Two British research firms came out with studies on civilian deaths in Iraq, and concluded that some 25,000 Iraqi civilians had died since the coalition invasion in early 2003. The research was questionable, because it was based on English language news sources. Since the international media has been largely pro-Sunni Arab and against the removal of Saddam Hussein by force, the reporting of the war has emphasized stories that make the United States and its allies look bad. Naturally, this will exaggerate the number of civilian casualties and who caused them. Reports like this only widen the gap between the reality on the ground (as reported by Iraqi media, and via email and blogs by soldiers and Iraqis), and an imaginary situation reported by foreign media.
One thing the British reports do bring up is the large role criminal gangs play in civilian losses over the last two years. Many of these gangs existed under Saddam , and it will be interesting to compare to the British report numbers to those that come out during the war crimes trials for Saddam Hussein and his cronies. Saddam used gangs and militias to terrorize the population and keep people in line. Many of these gangs survived the invasion intact and still support Saddam, and the forces trying to bring the Sunni Arabs back to power. However, few Iraqis, even Sunni Arabs, care for the criminal gangs. These guys are outlaws of the worst kind, quick to kill and commit any crime if it will make them some money.
While the activities of the criminal gangs is big news inside Iraq, it hardly gets any coverage by the foreign media. Iraqis know that the current violence is a result of the Sunni Arabs, in an alliance with Islamic radicals (al Qaeda and friends), to maintain Sunni rule in Iraq. The coalition invasion of 2003, and removal of Saddam's government, was only the opening battle in this war. But to many foreigners, the war is reported as an armed resistance to foreign occupation. That's a gross distortion of the actual situation. The Sunni Arabs are fighting to get the foreign troops out of Iraq, so that the Sunni Arabs will have a better chance of regaining control of the country.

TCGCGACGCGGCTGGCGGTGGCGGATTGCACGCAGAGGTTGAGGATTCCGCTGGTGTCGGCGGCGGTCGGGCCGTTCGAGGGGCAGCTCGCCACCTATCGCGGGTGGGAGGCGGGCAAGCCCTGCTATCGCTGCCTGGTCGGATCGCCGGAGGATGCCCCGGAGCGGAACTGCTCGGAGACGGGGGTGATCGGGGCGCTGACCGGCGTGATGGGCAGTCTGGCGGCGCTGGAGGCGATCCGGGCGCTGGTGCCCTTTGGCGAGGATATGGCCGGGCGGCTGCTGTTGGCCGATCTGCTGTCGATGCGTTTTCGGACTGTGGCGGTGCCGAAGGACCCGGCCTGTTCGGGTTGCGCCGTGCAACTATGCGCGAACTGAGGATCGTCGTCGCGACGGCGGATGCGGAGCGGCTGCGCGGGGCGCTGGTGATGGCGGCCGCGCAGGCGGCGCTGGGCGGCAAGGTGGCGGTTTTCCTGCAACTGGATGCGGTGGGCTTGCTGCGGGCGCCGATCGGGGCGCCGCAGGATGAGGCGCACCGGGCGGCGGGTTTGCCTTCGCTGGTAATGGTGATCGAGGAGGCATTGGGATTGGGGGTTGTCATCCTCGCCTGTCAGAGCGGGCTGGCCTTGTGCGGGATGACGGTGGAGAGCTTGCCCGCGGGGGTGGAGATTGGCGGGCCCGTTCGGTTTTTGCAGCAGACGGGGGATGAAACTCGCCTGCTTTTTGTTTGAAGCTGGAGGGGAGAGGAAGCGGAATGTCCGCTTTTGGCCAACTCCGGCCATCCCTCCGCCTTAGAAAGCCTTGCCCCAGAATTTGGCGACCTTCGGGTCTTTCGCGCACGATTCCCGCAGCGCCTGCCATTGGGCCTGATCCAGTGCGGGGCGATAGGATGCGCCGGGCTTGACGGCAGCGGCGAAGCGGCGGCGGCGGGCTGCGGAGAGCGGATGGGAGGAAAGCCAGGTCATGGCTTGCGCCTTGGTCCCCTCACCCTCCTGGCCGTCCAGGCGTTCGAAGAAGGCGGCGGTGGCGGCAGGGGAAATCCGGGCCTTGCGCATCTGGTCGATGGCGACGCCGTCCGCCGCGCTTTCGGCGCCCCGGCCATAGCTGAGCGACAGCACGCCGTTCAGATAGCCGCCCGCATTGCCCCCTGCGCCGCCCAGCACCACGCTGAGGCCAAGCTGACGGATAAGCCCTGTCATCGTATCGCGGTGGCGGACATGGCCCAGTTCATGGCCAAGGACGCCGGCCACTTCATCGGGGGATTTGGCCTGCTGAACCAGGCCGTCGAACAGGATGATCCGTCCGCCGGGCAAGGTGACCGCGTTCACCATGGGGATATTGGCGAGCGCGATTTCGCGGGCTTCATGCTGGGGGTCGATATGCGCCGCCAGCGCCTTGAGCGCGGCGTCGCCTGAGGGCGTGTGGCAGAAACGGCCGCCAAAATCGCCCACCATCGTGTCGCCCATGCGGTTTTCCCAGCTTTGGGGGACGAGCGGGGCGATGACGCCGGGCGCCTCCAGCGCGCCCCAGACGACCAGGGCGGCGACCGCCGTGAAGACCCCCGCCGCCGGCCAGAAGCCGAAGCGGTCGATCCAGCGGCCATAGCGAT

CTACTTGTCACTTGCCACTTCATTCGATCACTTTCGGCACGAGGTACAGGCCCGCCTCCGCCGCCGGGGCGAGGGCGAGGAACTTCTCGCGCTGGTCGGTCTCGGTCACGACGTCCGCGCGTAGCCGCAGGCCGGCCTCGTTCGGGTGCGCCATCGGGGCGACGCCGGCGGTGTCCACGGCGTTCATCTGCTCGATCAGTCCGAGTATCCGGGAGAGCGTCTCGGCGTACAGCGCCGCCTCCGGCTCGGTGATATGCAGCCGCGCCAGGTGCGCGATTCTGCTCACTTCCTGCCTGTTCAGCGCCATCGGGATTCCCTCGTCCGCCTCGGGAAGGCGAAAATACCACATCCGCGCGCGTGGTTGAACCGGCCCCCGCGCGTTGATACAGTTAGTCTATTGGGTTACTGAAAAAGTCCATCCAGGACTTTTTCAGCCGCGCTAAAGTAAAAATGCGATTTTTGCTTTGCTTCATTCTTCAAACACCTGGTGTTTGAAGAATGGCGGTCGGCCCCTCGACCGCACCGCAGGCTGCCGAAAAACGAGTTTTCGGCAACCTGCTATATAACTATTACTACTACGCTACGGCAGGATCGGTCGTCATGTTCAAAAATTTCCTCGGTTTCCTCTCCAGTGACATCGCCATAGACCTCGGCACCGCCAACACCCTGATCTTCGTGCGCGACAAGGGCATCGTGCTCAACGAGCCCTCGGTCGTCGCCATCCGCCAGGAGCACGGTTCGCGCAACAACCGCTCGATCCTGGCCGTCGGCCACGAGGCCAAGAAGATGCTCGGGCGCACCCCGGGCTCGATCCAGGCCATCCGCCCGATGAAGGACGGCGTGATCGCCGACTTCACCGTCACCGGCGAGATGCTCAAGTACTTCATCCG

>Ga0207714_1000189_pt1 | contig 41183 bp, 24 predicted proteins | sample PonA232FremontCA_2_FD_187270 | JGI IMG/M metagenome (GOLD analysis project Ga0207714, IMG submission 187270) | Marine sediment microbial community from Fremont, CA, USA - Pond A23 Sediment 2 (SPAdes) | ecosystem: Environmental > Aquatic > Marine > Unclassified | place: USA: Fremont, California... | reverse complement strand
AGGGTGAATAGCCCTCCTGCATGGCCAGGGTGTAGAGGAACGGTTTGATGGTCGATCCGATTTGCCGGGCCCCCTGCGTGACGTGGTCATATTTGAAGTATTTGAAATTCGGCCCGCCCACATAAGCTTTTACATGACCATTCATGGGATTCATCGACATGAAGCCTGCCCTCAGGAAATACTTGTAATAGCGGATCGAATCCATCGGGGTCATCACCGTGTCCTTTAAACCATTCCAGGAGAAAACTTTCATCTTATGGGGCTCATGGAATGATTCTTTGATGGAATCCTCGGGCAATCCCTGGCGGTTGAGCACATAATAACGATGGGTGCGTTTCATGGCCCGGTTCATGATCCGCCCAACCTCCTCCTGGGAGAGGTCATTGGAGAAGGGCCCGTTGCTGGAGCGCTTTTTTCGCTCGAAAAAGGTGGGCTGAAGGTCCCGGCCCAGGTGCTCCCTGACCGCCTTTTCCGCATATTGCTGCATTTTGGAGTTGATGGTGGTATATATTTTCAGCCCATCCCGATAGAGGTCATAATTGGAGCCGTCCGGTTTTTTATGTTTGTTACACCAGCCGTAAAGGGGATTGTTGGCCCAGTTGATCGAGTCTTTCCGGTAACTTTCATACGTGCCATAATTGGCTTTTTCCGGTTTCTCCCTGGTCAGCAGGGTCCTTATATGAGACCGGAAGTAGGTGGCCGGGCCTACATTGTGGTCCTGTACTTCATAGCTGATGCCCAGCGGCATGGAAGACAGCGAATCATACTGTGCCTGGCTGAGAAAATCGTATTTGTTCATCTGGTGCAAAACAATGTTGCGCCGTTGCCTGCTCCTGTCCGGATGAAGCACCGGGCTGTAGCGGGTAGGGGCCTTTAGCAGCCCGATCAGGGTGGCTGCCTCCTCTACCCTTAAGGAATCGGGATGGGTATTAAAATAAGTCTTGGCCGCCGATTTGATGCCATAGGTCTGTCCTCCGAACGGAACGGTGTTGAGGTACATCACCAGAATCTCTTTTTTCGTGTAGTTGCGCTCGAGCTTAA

The reality is that the use of American troops in Iraq is to enable the Kurds and Shia Arabs to build a strong enough force to deal with the Sunni Arabs, who have monopolized military and police power for decades. Oh, and we'd like to avoid a "pay-back" campaign by the Kurds and Shia Arabs. While that might make them feel good, slaughtering Iraqi Sunni Arabs on a large scale really plays into al Qaeda's hands. Another year or two, and the Iraqis will be able to police their problem, not massacre it.